EU Commission withdraws legal action over waste management law

The European Commission withdrew its legal action against Slovakia at the Court of Justice of the European Union over the country's initial failure to adopt measures vis-a-vis the EU's directive on waste management, the TASR newswire learnt on Thursday, December 20. The EU Commission withdrew its legal action after Slovakia's Parliament passed an amendment to the Act on Waste Management in fast-track proceedings in October. The haste was due to the fact that Slovakia had at first failed to implement the EU directive it was supposed to incorporate into its legislation by the end of 2010. Consequently, sanctions of €17,136 loomed over the country for every day of delay in implementing the directive. "I consider this to be an acknowledgement of our adopting the necessary measures to prevent Slovakia from paying the high fine," said Environment Minister Peter Žiga. He added that the ministry is now working on a complete overhaul of the Act on Waste Management that will address the issue in a comprehensive manner. As a result of incorporating the legislation into Slovakia's statutes, some legal definitions were amended while others were introduced vis-a-vis new concepts. The new legislation also introduced alterations to the ranking of waste management, with priority given to waste prevention and to cutting the adverse effects of waste on the environment.

The European Commission withdrew its legal action against Slovakia at the Court of Justice of the European Union over the country's initial failure to adopt measures vis-a-vis the EU's directive on waste management, the TASR newswire learnt on Thursday, December 20.

The EU Commission withdrew its legal action after Slovakia's Parliament passed an amendment to the Act on Waste Management in fast-track proceedings in October. The haste was due to the fact that Slovakia had at first failed to implement the EU directive it was supposed to incorporate into its legislation by the end of 2010. Consequently, sanctions of €17,136 loomed over the country for every day of delay in implementing the directive.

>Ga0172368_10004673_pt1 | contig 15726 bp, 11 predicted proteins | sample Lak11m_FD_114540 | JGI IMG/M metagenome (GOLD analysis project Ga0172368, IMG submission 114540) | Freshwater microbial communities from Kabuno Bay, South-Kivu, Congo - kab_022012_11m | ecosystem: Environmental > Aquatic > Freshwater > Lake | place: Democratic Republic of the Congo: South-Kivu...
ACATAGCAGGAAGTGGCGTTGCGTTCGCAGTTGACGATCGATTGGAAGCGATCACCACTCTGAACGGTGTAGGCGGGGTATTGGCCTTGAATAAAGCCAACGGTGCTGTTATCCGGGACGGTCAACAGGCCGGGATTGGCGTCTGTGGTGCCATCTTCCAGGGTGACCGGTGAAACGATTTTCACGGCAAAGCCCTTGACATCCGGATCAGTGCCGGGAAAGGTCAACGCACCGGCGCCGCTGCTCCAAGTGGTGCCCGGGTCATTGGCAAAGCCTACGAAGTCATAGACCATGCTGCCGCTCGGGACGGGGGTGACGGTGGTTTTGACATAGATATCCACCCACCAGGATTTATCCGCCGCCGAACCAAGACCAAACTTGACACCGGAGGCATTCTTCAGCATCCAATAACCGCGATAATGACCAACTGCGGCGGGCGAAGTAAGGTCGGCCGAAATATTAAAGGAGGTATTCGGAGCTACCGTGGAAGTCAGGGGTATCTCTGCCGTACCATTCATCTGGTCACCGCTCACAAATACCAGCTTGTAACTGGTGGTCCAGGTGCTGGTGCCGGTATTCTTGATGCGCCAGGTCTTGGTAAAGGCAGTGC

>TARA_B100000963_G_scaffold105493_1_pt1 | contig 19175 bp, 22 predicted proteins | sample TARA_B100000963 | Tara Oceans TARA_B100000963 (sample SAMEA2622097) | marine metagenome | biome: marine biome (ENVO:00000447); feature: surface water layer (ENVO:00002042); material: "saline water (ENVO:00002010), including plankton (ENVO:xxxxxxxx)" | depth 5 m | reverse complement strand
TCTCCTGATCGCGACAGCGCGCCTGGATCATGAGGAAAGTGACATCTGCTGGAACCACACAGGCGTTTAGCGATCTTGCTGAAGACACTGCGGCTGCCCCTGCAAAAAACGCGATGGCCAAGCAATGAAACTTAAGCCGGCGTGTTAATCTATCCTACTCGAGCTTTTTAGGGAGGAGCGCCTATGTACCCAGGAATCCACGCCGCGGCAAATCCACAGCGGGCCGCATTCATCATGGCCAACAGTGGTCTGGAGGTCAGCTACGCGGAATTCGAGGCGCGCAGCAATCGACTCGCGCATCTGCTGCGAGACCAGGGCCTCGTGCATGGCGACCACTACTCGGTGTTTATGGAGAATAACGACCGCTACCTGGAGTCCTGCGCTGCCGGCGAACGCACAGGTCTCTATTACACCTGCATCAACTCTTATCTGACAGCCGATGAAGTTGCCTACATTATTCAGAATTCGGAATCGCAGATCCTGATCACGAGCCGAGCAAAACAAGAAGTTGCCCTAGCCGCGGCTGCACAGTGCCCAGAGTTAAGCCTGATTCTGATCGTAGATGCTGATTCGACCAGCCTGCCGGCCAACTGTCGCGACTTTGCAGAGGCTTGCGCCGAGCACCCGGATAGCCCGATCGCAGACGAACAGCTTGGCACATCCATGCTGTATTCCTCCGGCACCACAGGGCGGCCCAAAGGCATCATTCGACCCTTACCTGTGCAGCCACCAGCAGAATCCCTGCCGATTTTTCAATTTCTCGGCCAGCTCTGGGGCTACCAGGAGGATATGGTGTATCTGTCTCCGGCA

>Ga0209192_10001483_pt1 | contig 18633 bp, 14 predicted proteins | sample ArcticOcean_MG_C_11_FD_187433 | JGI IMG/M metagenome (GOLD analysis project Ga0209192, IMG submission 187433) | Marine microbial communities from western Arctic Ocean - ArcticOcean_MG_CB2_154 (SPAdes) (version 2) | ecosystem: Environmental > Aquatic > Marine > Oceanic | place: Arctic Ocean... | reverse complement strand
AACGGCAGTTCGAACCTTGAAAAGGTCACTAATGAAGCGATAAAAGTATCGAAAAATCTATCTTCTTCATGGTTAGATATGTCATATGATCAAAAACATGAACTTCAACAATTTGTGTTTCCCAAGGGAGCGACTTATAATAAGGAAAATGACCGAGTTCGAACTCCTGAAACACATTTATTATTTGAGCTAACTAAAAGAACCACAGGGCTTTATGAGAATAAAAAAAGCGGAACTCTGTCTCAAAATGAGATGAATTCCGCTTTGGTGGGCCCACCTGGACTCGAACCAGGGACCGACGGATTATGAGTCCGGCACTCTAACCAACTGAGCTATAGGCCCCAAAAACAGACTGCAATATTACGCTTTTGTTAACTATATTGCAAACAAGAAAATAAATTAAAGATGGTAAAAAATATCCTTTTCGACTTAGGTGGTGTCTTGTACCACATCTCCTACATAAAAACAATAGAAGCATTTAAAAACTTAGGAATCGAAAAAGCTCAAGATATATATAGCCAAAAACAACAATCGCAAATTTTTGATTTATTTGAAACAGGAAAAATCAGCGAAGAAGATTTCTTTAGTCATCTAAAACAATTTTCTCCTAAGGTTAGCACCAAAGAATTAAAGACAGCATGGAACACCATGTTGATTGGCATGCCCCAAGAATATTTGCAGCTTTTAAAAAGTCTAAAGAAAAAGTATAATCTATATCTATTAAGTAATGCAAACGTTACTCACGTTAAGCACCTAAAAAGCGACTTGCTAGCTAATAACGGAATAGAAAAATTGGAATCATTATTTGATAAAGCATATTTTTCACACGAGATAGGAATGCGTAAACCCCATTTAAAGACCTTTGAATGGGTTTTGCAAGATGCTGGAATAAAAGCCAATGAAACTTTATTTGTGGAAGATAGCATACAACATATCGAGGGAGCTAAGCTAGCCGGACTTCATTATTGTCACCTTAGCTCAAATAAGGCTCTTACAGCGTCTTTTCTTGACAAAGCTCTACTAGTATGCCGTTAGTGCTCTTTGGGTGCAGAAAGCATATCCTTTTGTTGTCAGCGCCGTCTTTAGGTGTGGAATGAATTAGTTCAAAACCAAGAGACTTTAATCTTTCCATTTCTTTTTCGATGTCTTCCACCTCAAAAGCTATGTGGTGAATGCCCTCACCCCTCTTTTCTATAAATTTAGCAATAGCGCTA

"I consider this to be an acknowledgement of our adopting the necessary measures to prevent Slovakia from paying the high fine," said Environment Minister Peter Žiga. He added that the ministry is now working on a complete overhaul of the Act on Waste Management that will address the issue in a comprehensive manner. As a result of incorporating the legislation into Slovakia's statutes, some legal definitions were amended while others were introduced vis-a-vis new concepts. The new legislation also introduced alterations to the ranking of waste management, with priority given to waste prevention and to cutting the adverse effects of waste on the environment.

(Source: TASR)
Compiled by Zuzana Vilikovská from press reports
The Slovak Spectator cannot vouch for the accuracy of the information presented in its Flash News postings.

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